The purpose of this experiment was to investigate the negative effects of rice husk ash mixed with compost on komatsuna using cultivation pots. The experimental procedure followed the standard method for solubility tests of silica (MAFF 2007). Neubauer pots (10−6 ha; inner diameter 11.3 cm × height 6.5 cm) were used for the experiment. Komatsuna was cultivated in a glass room at an average room temperature of 25 °C. Compost produced by mixing bark, poultry manure, tea dregs, pruned branches and/or leaves, and urea was used for making the bed materials for komatsuna growth. Tea dregs consisted of leaves left over from brewing tea, which is one of the most popular drinks in Japan. The experimental design is summarized in Table 4. Bed materials A, B, and C are compost products that are commercially available. Volcanic ash subsoil was used as the base soil. 150 ml of the bed materials was added to the base soil (350 ml), which was 71 g, 70 g, 45 g, 61 g, 50 g, 49 g, 57 g, 51 g, and 45 g for pots #1, 2, 3, 5, 6, 7, 8, and 9, respectively. 360 g of base soil was used for the control.
Table 4

Experimental design and physical states

Pot # name

Components of bed materials

Mixing percentage by weight (%)

Physical states

Bed material

Rice husk ash

Water content (%)

pH

Electric conductivity (mS cm−1)

1

      

 A10

A

 Bark 94.0%

 Poultry manure 5.0%

 Urea 1.0%

90

10

51.8

8.4

1.3

2

     

 A30

70

30

52.5

8.8

0.9

3

     

 A50

50

50

35.6

9.0

2.0

4

      

 B10

B

 Bark 52.3%

 Tea dregs 22.5%

 Pruned branches and leaves 22.5%

 Poultry manure 2.2%

 Urea 0.5%

90

10

53.4

7.8

1.4

5

     

 B30

70

30

53.8

8.6

1.6

6

     

 B50

50

50

46.9

9.0

1.7

7

      

 C10

C

 Tea dregs 50.0%

 Pruned branches and leaves 50.0%

90

10

53.4

6.2

1.7

8

     

 C30

70

30

51.2

6.6

1.7

9

     

 C50

50

50

45.4

7.6

2.0

 

Control

149.5a

6.4b

0.13c

Values of a, b, and c are from Saito et al. (1987)

aMaximum water holding capacity

bpH

cElectric conductivity of volcanic ash subsoil

Field experiment with different quantities of silica

The purpose of this experiment was to investigate the negative effects of rice husk ash on komatsuna in field cultivation. Two greenhouses were used for the experiments. The configuration of the greenhouses and the experimental design are shown in Fig. 3.
Fig. 3

Configuration of the experimental sections in the fields

Elemental components of the base soil in greenhouses A and B, and the pH of each section are shown in Tables 5 and 6. The pH of the soil in each section (Table 6) was measured by dissolving the soil in tap water (pH 7.31) at ratio of 2:1 (soil:water) by weight. Resistance values to lodging were also obtained to evaluate the negative effects of the rice husk ash on komatsuna (Fig. 4). Seeding was conducted at the end of November 2013 and harvesting was conducted at the beginning of February 2014.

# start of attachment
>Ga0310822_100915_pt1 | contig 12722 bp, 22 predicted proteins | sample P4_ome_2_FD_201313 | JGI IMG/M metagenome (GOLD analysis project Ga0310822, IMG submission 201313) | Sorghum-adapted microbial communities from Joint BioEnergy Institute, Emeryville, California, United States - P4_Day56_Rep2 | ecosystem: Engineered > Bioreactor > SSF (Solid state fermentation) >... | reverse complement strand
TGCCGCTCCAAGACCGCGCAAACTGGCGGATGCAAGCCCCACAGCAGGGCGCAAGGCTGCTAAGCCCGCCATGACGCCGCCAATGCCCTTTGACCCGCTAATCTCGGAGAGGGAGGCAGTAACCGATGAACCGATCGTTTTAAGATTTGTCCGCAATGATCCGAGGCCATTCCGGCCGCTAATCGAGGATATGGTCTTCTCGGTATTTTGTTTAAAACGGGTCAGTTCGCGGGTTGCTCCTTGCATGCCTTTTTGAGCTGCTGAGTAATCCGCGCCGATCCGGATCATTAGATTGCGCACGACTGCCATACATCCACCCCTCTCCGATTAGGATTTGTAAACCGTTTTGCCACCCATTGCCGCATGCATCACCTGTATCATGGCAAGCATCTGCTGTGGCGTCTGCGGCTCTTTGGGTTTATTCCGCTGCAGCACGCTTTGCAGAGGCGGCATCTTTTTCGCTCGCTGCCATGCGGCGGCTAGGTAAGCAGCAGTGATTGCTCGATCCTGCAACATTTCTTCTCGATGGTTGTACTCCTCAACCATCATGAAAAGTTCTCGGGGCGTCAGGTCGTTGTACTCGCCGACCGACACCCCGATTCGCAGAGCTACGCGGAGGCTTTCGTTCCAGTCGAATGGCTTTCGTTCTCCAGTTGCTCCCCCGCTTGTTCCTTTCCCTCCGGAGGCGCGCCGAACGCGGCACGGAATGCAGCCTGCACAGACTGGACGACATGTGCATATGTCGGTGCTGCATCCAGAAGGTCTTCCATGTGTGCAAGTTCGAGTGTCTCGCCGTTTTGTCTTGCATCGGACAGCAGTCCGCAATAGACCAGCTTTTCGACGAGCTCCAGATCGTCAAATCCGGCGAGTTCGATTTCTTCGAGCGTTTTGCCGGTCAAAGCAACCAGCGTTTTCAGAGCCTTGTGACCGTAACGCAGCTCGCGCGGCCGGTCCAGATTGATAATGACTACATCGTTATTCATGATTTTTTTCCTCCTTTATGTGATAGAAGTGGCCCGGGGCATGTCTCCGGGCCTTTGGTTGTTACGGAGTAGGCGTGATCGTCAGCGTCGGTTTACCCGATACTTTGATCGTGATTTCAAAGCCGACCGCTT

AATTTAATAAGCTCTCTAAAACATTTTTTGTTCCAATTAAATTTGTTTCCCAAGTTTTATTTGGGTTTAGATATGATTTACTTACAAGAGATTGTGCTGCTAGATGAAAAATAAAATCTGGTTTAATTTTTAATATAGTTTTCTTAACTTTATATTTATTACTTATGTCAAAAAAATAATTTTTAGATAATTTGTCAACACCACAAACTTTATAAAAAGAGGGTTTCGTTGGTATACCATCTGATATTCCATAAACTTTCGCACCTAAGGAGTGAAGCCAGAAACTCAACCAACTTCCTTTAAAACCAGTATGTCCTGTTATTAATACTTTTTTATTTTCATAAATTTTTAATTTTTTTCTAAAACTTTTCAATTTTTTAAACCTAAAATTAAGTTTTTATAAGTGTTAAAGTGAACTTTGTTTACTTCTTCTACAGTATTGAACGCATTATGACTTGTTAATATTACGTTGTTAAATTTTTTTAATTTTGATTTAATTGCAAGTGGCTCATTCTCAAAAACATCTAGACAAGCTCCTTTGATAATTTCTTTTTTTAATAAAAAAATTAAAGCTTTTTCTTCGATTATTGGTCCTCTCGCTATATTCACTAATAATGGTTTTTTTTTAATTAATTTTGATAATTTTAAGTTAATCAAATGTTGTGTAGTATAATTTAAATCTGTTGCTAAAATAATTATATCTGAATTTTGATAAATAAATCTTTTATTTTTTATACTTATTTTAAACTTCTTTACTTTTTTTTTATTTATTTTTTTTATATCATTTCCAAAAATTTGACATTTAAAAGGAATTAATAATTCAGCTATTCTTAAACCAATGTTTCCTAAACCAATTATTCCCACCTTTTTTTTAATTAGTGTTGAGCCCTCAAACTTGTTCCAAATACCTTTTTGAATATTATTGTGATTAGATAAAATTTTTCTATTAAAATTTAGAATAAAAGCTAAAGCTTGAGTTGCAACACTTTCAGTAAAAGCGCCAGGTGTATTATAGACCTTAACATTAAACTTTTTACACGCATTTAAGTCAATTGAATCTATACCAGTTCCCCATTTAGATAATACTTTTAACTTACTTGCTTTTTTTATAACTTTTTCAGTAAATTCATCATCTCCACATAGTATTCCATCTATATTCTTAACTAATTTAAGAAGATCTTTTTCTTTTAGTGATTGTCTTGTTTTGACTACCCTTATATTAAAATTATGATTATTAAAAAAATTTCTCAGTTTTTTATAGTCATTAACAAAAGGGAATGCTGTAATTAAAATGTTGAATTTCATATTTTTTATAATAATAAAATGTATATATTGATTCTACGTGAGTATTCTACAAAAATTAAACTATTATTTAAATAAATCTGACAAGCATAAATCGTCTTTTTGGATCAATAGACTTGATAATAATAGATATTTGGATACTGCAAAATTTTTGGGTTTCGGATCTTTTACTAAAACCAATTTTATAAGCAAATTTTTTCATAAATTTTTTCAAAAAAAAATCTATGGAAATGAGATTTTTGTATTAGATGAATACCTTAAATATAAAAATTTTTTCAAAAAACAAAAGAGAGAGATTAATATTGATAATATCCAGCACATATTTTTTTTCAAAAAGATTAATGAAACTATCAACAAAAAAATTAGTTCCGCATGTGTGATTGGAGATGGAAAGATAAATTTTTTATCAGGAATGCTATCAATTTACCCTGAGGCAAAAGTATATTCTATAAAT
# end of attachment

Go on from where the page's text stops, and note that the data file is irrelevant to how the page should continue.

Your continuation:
Table 5

Soil analysis (%)

Elements

Soil in greenhouse A

Soil in greenhouse B

Fe

43.2

43.1

Si

33.8

33.5

Ca

8.1

9.1

K

7.5

6.5

Ti

2.8

3.1

Ba

2.1

0.7

Mn

0.6

0.9

Zn

0.4

0.4

Sr

0.4

0.3

Zr

0.4

Cr

0.2

0.2

Rb

0.2

0.2

Ag

0.2

Y

0.1

S

1.9

Table 6

pH of the soil in each section

Soil

pH

Soil in greenhouse A

5.17

Soil in greenhouse B

5.38

Soil in the section of 5 kg 100 m−2

5.12

Soil in the section of 10 kg 100 m−2

5.40

Soil in the section of 15 kg 100 m−2

5.28

Soil in the section of 20 kg 100 m−2

5.48

Fig. 4

Resistance values test (leaf stem)

Results and discussion

Pot experiment for comparison with mixed single fertilizer (experiment 1)

Germination occurred in all the application designs, and showed equal or much better results, as compared to the control (data not shown). Abnormalities were not seen in any of the application designs. Growth observations on the 21st day are graphed in Fig. 5. The fresh weight index shows the proportion of fresh weight for each sample, taking the value of control (6.9 g) as 100. For both leaf length and fresh weight, all the application designs showed larger values than the control. In the case of leaf length, SF and CF2 showed an increase with increasing application of ash, though the values were almost the same for CF1. For fresh weight, CF2 showed an increase with increasing application of ash, and the increase was significant. In the case of SF, the standard and quadruple applications showed minimum values. A similar trend was seen in CF1. The status of growth of komatsuna is shown in Fig. 6; CF2 had grown significantly compared to SF and CF1 by the 21st day. Figure 7 shows that the sample CF2 had significant growth in terms of fresh weight, because its N, P2O3, and K2O were very high compared with the other samples. SF and CF1 contained small amounts of N, P2O3, and K2O, which might be a reason that they did not grow as much as CF2 did.